Why Being Sober Wasn’t Enough to Keep Me From Being Miserable

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After I first became sober I thought that I’m better now. I can handle it. I had been in AA for years and attended hundreds, maybe thousands, of meetings. I had volunteered, read the Big Book, and the Twelve Steps and Twelve Traditions, and worked through the Twelve Steps with a sponsor.

I had learned to forgive and be forgiven. I valued and loved my wife, kids, and my entire family. I had a good job and made good money. I was busy, really busy. My wife is a professional, and she was busy too. Our kids were in school and they had baseball, softball, soccer practice, school events, doctors’ appointments, and so on. Sure it was hard. And sometimes we dropped a ball or two, but it was manageable.

God performed many miracles in my life. His grace had changed me. But then I got too busy. I started to attend Mass only rarely and became “spiritual, not religious.” I was still attending meetings daily but some people there really annoyed me. I know, I know. If I have a problem, I have a problem… 

Walking Away from Meetings and the Church

Still, one day I thought, “Do I really want to go to the meeting and hear that person talk about their cat again? I’ll just get a hamburger instead.” 

That decision began a five-year dry period. I attended only three to six meetings a year. No more church, sponsor, or steps. I can still hear that guy at a meeting say: “If you’re too busy to go to your AA meeting, you’re too busy.”

I should have tattooed that on the back of my hand.

During this time I was laid off, used up all the money from my retirement account, owed the IRS more money than I could ever pay, and went bankrupt. My wife changed careers so we could get by and I broke her heart while I curled up on the couch for years. Our kids started calling me “Mom.” I gained weight. I was ashamed of and hated myself, wishing I could die. 

I didn’t drink but I wrapped myself in a blanket of self-loathing, watching the defects of my character increase, flourish, and run riot.

When I first got sober I desperately whispered the one prayer all alcoholics know, that short, powerful prayer etched in the soul of the broken and hopeless: “God, please help me.” Well, God did help me.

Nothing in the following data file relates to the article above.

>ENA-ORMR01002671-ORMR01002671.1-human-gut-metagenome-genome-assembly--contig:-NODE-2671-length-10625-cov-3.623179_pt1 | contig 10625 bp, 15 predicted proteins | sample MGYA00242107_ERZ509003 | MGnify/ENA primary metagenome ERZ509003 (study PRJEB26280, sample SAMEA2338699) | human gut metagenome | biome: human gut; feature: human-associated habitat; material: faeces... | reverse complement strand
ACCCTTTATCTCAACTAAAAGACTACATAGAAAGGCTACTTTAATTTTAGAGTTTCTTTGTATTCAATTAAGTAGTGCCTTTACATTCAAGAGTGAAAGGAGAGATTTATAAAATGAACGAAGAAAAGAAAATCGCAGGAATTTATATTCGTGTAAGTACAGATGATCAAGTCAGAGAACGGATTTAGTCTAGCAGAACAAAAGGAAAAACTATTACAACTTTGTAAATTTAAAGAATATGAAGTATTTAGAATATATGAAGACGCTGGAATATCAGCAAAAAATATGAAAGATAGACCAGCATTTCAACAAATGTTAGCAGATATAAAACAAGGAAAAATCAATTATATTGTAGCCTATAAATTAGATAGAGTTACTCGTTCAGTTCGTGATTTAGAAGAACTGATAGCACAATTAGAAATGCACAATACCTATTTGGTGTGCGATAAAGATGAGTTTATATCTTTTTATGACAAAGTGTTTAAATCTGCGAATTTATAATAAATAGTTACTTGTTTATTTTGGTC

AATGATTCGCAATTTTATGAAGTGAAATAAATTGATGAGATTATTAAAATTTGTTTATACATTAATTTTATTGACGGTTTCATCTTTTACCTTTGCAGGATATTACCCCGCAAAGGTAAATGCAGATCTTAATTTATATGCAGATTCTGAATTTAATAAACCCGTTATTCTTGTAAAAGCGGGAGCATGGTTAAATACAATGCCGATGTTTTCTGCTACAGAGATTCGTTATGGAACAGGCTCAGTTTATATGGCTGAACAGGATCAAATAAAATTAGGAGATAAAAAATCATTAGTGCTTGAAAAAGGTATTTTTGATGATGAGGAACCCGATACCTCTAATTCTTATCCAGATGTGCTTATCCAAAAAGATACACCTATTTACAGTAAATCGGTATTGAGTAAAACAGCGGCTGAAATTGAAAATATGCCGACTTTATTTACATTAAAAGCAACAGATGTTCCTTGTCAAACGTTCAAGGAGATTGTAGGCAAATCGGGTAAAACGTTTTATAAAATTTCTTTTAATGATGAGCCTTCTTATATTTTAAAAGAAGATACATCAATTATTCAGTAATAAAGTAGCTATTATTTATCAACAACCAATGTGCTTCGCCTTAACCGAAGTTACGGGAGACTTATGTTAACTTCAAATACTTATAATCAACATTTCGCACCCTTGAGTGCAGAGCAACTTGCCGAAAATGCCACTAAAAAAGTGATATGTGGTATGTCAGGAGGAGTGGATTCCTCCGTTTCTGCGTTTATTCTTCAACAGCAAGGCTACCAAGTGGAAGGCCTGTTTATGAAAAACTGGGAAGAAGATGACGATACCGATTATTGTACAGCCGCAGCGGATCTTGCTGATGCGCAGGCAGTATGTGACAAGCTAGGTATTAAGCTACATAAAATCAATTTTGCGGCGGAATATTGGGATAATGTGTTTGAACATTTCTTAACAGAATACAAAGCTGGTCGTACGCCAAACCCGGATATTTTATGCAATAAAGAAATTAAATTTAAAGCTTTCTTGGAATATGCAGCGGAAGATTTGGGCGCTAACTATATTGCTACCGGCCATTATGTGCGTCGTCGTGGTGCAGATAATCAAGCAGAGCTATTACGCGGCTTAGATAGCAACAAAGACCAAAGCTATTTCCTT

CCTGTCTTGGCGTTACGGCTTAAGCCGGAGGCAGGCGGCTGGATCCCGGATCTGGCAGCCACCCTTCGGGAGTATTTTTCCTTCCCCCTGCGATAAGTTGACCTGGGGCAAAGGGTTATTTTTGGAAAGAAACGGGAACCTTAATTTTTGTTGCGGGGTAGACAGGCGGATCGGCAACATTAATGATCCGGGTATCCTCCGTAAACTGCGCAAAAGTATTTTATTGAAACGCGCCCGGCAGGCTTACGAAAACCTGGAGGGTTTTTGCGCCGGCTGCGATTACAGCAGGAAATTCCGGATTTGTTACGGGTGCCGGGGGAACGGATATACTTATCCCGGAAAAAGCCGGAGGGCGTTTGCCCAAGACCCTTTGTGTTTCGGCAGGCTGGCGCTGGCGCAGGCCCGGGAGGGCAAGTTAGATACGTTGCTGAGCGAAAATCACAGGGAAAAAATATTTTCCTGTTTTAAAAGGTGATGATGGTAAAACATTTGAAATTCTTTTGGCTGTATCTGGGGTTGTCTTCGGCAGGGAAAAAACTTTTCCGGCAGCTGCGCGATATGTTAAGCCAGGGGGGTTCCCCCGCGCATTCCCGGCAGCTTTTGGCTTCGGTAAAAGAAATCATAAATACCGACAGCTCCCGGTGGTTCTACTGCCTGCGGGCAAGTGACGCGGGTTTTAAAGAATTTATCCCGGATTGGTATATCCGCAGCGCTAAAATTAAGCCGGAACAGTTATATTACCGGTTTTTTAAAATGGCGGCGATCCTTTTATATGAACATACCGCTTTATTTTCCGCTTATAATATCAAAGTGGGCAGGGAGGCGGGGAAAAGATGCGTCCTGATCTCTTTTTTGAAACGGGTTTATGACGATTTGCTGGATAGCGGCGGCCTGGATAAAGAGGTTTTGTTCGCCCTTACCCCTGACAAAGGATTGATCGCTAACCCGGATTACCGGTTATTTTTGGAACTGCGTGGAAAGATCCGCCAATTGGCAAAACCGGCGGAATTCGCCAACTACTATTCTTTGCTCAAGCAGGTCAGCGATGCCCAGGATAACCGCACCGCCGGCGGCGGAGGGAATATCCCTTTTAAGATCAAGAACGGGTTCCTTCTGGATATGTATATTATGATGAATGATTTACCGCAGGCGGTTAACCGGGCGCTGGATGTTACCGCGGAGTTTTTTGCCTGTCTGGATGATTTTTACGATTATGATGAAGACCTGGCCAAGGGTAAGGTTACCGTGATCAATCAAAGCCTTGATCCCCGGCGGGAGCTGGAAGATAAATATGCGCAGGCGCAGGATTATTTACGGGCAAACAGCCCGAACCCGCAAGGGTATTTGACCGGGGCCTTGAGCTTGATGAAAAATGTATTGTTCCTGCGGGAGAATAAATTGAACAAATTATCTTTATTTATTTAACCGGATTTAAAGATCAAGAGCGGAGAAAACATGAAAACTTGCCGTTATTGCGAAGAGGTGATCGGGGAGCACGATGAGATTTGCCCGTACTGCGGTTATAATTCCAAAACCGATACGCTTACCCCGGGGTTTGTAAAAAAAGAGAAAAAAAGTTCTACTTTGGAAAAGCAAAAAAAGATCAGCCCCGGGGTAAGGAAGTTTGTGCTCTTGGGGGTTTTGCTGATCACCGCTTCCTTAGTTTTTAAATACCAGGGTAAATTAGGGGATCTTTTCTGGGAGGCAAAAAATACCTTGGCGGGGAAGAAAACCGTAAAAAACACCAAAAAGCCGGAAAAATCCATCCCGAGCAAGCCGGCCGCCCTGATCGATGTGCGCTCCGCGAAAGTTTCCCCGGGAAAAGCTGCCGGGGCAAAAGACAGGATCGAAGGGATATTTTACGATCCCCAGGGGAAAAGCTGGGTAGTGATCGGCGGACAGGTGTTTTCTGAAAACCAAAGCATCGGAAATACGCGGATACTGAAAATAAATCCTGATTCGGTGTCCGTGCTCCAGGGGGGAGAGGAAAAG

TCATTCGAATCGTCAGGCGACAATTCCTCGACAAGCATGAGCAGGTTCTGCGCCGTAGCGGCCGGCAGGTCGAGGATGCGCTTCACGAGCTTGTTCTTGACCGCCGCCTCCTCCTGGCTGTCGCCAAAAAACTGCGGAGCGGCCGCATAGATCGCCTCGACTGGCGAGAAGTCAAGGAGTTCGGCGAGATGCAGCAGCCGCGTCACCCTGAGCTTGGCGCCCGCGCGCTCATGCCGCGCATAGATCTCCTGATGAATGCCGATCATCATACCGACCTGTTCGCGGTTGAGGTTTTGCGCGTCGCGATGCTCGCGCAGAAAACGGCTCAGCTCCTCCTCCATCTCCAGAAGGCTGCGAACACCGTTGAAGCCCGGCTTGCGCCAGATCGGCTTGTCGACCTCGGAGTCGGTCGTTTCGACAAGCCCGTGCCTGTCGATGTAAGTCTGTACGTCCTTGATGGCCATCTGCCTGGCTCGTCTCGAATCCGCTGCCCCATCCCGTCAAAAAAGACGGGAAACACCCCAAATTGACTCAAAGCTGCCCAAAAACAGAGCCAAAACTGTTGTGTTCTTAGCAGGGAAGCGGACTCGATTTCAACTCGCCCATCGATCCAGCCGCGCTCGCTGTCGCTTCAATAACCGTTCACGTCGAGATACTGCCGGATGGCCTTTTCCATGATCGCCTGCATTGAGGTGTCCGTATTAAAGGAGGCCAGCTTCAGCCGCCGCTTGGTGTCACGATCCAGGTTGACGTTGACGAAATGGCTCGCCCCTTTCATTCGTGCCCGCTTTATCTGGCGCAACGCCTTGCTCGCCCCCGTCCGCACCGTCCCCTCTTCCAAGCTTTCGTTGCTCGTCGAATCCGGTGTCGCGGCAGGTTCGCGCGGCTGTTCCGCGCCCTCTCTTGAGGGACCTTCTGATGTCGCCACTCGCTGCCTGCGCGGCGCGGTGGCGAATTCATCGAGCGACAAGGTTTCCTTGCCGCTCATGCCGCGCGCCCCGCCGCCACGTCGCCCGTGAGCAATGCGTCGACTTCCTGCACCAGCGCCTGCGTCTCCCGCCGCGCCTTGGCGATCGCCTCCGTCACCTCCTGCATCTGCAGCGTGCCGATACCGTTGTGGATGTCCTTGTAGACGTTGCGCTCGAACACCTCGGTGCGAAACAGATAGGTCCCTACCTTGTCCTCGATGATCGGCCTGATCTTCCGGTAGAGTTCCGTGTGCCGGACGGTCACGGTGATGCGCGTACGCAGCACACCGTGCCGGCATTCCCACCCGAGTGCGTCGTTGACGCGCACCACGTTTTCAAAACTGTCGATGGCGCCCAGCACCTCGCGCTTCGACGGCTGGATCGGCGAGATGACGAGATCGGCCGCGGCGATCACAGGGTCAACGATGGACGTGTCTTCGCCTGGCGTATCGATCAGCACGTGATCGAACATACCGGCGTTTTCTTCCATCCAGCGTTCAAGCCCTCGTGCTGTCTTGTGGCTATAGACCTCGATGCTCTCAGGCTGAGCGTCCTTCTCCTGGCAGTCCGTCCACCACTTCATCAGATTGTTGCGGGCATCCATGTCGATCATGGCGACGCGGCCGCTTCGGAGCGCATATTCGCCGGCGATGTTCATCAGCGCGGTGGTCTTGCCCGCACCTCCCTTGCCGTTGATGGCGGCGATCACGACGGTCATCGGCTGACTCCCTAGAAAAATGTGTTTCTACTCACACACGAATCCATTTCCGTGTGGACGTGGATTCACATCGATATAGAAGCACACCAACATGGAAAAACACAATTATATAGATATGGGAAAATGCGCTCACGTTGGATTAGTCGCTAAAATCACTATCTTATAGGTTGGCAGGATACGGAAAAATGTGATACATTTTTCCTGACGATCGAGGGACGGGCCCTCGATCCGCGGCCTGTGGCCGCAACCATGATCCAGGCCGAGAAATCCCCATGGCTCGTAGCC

Turning Back to God and Receiving His Grace

An old-timer once told me God doesn’t move, we move. And that’s exactly what I had done—I moved. I disconnected from God and church and created a world of misery for myself and my family. I finally came to the point where I again had to pray, “God, please help me,” even though I didn’t deserve it or even trust that God would. I was afraid and ashamed.

I eventually found a job, making a third of what I previously made. I was embarrassed at first, but I couldn’t disappoint my wife anymore by not working. My father died, whom I adored. I became heartsick, but I also became, slowly, more willing again. I began attending a different AA group, got a sponsor, worked the Steps. I still couldn’t let go of some of my character defects, though, and the journey was slow. I grew tired of going to confession, saying the same things over again like a broken record.

A couple of years ago, while attending an AA retreat at a Jesuit retreat house, I went to confession to recite the same sins. I explained to the priest that I don’t attend Mass because I’m clearly defective in so many ways. The priest responded, “That’s right. This is exactly what Satan wants you to do: give up. You’re not good enough, you shouldn’t go to Mass or confession. You’re wasting your time, and the priest is bored of hearing the same thing.” 

God, Not Us, Is the Only One Who Can Handle Our Lives

What I heard was, “You can’t handle this. God handles it. Keep going to confession, especially if you don’t feel like it. Keep going. God handles it. Keep going to Mass. Don’t believe Satan, believe our loving and merciful God who adores you. You are forgiven.” 

This was an epiphany for me. The truth is I can’t handle it, but God can and does.

Since then, my sins and character defects have been, and continue to be, removed. It’s laughable, really. I’ve read in the Big Book a million times that lack of power is our dilemma. It took me a long time to really understand that I simply don’t have the power. Now that I know and believe God is the power, I’ve lost 100 pounds, begun a new career, paid back the IRS, and paid off our home. This is God at work, not me. 

I’ve also learned that being sober is not enough. Yes, I need AA and its guidance and direction. AA isn’t about drinking, though, not really. It provides instruction on how to live. Being spiritual is not enough, either. I need my church and all it offers. 

For me, following the directions of the Catholic Church is not about being good or bad or following rules. It’s about being one of God’s children. I need my Father and I rely on His grace. The church is about freedom, most especially from myself. I don’t have to pretend anymore. I can be willing, vulnerable, and courageous. In doing so, I’m free to love others and to accept the greatest love of all.

 Now that I don’t handle my life anymore, I’m not all that busy.


Tom has been sober since May 20, 2002. He attends 12-step meetings regularly, has a sponsor, and sponsors other men. He loves the Catholic Church and regularly attends Mass. He has been given the priceless gift of God’s grace, and he knows it.